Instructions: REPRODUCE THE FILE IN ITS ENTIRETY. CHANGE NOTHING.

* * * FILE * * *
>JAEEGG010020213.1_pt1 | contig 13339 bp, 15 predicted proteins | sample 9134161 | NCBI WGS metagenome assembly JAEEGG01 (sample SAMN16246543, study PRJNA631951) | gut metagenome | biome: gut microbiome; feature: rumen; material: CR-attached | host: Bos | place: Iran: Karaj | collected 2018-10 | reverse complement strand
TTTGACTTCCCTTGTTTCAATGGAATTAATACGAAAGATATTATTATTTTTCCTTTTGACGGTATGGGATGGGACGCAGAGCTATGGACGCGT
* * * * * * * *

>JAEEGG010020213.1_pt1 | contig 13339 bp, 15 predicted proteins | sample 9134161 | NCBI WGS metagenome assembly JAEEGG01 (sample SAMN16246543, study PRJNA631951) | gut metagenome | biome: gut microbiome; feature: rumen; material: CR-attached | host: Bos | place: Iran: Karaj | collected 2018-10 | reverse complement strand
TTTGACTTCCCTTGTTTCAATGGAATTAATACGAAAGATATTATTATTTTTCCTTTTGACGGTATGGGATGGGACGCAGAGCTATGGACGCGT